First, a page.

4

We've got a system where we create long-running batch jobs.

The jobs are created, they then run for x amount of minutes and they are then presented to the user for review.

The RESTful verb and endpoint names are fairly straightforward for creating a job.

  • POST: batch-job, creates a new job.
  • PATCH: batch-job, updates the job with the review of the user.

Some jobs may fail because the server was taken down mid-processing. I'm building now the ability to resume a job, which continues processing the job from it's last succesful point.

How should I name my endpoint while adhering to the REST naming conventions?

Obviously doing something like:

POST: batch-job/restart

is more RPC-like and thus not ideal.

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    @JamesT The word "restart" was probably misleading. What I meant was "resume", which continues the job processing from the last succesful point. Edited. – Nik Kyriakides Apr 9 '18 at 14:13
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    REST has no naming conventions for URLs. – Eric Stein Apr 9 '18 at 14:16
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    @NicholasKyriakides, verbs needs to be avoided, you are right. Per example, a POST /orders is better than POST /orders/create. But there are specific cases where the verbs are the only good way to describe what your restpoint do. – Dherik Apr 9 '18 at 14:23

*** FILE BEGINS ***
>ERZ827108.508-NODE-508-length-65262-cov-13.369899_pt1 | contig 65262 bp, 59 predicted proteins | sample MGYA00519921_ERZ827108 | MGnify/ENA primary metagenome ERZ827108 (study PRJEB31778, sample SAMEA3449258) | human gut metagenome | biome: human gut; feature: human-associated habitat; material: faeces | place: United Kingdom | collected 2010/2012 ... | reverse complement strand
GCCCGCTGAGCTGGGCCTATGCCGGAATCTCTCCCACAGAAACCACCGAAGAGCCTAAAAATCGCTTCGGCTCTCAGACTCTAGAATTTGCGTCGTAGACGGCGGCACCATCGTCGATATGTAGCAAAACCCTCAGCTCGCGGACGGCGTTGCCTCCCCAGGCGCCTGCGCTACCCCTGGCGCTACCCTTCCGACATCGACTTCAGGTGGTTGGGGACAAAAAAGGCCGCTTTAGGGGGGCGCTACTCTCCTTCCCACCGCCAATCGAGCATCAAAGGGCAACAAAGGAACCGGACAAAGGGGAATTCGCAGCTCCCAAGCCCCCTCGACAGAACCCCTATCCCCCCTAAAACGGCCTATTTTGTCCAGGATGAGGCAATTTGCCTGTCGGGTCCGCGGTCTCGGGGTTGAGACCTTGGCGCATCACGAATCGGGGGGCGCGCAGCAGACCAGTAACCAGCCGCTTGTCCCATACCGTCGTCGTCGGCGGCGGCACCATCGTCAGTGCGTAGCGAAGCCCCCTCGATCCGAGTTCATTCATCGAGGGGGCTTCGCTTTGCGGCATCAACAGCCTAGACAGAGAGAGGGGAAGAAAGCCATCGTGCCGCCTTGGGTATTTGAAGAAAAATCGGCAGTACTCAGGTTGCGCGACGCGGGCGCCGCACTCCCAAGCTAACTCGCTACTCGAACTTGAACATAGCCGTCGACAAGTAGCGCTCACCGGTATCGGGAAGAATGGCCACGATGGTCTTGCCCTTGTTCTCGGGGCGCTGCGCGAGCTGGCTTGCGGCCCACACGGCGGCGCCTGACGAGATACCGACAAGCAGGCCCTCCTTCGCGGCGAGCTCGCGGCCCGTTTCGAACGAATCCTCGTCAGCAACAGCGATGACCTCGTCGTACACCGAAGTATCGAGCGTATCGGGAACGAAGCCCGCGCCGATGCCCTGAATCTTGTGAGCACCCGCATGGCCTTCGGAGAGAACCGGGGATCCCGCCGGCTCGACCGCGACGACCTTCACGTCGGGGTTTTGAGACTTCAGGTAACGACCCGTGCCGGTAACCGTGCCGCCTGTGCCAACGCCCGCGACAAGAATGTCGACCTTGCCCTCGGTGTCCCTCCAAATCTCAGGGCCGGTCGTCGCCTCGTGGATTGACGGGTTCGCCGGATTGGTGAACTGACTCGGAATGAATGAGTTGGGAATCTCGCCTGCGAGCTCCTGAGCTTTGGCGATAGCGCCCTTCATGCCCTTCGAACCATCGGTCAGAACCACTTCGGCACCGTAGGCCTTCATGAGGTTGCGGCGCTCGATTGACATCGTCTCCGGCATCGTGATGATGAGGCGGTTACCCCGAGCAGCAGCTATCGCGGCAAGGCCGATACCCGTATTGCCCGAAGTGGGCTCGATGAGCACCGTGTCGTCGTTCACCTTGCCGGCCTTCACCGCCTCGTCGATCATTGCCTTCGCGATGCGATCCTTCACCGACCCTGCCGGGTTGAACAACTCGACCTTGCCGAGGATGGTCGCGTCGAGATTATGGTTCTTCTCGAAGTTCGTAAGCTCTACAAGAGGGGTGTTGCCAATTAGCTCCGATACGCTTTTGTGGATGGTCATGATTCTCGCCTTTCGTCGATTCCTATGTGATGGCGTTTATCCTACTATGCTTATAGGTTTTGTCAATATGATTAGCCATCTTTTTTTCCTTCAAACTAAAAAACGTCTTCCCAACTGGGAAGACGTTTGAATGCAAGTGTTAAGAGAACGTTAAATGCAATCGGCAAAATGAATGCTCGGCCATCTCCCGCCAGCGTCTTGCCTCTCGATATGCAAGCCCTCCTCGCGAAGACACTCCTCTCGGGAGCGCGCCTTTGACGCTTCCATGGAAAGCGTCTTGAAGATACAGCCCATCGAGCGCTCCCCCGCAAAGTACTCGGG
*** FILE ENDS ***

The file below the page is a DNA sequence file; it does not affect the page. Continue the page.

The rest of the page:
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    REST doesn't allow for a "restart" URL. Have one if you like, but have no illusions about its RESTfulness. The closest you might get is exposing a work queue and posting to it. – cHao Apr 9 '18 at 14:23
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    @NicholasKyriakides You are incorrect. REST says URLs should be considered opaque. There is no mention of URL naming conventions in the dissertation, and none in the HTTP spec. I don't disagree that it's "considered best practice", but it has nothing to do with REST at all. – Eric Stein Apr 9 '18 at 14:47
4

This is an application for state, which is what the S in REST stands for. The batch jobs you're talking about have a state themselves, which makes them easy to model.

Give each one a state which, depending on how complex you want to make it, might have values like these:

  • pending - Submitted but not started.
  • running - Running but not completed.
  • finished - Not running, but ran to completion.
  • abended - Not running, ended abnormally and requires restart to complete.

A client wanting an ABENDed job to be restarted can PATCH the resource (or PUT it if it's independent, e.g., /batch-job/12345/state) and set the state to running. The system's reaction would be to see the transition from abend to running and restart it from the beginning.

The code behind your model will need to check that the user doesn't do anything invalid such as forcing a finished job back to pending.

The system itself will need to make sure running jobs have their states set properly to abend when something goes wrong. I'd recommend setting them during both orderly shutdowns and at startup in case the system loses power without warning.

0

REST doesn't have naming conventions, per se. The idea is that individual URLs opaquely refer to specific resources, the state of which can be retrieved or updated by clients. That said, a common pattern for job resources is